The concept might be understood by thinking of a fried potato chip. Consider a flat slice of potato. As we fry the slice, different regions shrink by different amounts and the original “flat” grid becomes curved.
What the team did is to program the final metric of the polymer by changing the spatial concentration of N-isopropylacrylamide, a molecule that undergoes a dramatic, reversible volume reduction at 33°C. Above the transition temperature, the flat gel discs fold into controllable three-dimensional shapes. The initial state of the polymer before bending was gel-like disks and the form into which the polymer was bent was prescribed during the setup of the polymer.
After the discs were gently warmed they curved into domes, saddles and even sombrero-shaped structures. Such diverse reversible shape control in a soft material could have applications ranging from optics to biomedicine.
When the density varies across the disc, the sheet buckles to relieve the pressure of uneven shrinkage. The researchers worked out what shrinkage patterns would produce the structures they wanted and then used an automated mixing system to produce “cocktails” of gels with the right properties.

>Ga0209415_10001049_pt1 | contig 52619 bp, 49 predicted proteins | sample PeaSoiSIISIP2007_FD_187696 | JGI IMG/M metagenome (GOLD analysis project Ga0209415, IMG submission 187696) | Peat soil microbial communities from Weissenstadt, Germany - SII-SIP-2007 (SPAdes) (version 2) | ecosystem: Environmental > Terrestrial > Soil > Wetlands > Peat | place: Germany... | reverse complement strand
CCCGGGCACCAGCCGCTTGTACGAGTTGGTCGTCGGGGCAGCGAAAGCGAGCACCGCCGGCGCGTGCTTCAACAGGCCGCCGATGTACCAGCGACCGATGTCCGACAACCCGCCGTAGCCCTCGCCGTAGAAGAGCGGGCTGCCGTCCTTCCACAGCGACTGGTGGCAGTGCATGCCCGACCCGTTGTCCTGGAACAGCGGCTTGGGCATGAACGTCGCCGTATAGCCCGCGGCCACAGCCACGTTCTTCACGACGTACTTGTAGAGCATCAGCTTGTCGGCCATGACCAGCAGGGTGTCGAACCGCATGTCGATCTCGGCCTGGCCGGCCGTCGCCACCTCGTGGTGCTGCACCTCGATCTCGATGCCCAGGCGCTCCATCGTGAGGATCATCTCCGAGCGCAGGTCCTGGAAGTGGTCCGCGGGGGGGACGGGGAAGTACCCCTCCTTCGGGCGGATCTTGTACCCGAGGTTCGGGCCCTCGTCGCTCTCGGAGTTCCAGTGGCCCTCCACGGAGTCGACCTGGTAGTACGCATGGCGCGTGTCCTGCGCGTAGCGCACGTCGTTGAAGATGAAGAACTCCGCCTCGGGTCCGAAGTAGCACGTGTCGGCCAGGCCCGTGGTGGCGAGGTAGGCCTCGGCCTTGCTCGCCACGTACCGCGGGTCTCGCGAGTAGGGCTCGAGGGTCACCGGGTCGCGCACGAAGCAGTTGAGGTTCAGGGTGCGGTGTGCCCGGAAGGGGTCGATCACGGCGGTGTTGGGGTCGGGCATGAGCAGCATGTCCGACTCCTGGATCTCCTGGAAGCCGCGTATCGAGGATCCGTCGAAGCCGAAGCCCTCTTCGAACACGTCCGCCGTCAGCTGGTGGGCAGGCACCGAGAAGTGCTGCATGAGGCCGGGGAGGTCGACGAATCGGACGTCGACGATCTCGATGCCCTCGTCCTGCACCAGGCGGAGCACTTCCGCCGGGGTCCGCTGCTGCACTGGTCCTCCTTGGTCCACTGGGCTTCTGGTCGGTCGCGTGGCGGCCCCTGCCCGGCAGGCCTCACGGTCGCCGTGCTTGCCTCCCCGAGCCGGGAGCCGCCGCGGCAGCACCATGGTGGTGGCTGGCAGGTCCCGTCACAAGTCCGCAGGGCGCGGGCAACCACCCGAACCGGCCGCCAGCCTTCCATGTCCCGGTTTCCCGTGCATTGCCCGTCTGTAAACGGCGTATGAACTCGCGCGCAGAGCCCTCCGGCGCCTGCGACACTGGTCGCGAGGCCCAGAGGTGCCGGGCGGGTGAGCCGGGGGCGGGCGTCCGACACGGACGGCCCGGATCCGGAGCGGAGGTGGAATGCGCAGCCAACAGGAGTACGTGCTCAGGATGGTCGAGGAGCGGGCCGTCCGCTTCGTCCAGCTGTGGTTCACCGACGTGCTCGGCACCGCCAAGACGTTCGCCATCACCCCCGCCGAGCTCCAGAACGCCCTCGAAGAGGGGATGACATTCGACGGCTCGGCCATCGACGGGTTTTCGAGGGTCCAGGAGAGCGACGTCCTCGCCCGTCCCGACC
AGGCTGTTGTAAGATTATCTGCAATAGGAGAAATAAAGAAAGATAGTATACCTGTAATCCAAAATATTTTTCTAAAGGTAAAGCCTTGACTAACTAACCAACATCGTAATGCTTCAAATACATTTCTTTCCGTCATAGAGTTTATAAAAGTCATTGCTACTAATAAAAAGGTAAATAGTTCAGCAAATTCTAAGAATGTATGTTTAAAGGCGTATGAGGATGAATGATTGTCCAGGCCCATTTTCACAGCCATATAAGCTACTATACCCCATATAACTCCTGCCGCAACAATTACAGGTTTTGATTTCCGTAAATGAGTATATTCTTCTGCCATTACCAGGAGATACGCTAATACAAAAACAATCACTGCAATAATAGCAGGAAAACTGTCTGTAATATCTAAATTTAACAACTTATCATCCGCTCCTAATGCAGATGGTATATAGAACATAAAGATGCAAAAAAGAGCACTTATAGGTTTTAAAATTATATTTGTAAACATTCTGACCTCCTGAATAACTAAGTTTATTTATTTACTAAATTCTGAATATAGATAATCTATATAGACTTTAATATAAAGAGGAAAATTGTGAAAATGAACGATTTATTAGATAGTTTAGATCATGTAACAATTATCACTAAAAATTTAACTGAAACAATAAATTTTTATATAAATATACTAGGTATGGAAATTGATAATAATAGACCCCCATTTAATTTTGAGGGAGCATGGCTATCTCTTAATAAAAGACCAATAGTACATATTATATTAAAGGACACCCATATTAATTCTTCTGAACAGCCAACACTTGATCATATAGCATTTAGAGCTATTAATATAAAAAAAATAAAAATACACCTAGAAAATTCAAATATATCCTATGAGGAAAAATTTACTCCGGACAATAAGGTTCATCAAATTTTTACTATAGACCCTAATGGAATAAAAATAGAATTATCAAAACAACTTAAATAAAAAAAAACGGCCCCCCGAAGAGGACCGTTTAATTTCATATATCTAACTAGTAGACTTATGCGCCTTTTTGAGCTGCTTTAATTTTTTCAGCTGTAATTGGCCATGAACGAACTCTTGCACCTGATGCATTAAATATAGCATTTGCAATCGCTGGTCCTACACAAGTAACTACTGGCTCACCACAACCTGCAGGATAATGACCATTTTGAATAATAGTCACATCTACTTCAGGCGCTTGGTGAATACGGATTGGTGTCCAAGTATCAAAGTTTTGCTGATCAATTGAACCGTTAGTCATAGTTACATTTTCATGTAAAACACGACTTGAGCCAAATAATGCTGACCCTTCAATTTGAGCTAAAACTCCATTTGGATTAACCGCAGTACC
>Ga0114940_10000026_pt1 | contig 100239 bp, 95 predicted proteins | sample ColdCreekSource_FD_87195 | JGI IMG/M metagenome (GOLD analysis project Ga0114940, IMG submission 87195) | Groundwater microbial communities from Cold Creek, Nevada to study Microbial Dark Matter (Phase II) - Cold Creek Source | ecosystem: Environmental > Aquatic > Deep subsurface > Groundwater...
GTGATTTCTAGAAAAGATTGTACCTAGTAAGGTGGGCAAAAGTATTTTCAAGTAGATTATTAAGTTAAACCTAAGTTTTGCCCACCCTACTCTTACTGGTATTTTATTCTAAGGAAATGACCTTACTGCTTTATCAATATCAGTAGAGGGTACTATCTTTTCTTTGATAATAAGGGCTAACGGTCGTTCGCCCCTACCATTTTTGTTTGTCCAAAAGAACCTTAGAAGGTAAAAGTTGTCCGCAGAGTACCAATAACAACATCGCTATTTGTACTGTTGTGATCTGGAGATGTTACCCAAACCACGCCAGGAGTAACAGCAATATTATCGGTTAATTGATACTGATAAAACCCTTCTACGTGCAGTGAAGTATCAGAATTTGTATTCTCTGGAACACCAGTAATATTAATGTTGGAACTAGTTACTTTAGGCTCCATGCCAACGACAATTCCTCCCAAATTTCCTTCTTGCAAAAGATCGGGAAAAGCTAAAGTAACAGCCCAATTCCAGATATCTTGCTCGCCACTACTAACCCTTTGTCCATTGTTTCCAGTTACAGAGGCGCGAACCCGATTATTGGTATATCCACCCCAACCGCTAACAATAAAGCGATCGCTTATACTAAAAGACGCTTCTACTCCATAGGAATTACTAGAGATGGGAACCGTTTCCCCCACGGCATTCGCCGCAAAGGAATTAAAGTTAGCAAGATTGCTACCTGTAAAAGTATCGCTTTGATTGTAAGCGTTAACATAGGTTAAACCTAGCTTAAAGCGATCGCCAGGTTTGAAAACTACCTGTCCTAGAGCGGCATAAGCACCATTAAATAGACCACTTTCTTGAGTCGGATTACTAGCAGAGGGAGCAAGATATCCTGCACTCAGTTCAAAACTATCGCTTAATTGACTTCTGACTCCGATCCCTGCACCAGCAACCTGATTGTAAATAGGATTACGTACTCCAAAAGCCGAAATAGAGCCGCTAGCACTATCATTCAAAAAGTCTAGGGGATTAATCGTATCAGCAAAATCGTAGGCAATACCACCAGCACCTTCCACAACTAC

The ability to create pre-planned, spontaneously formed objects, say the researchers, can have far-reaching consequences for various manufacturing processes as well as for creating structures that have to meet specific climatic conditions.
Dr. Sharon explained the potential of the research by saying: “Our work enables the creation of highly complex structures, which sometimes would be difficult to manufacture through regular industrial means”. Additionally, such research provides greater understanding of the ways in which complex structures, such as flowers, develop in nature.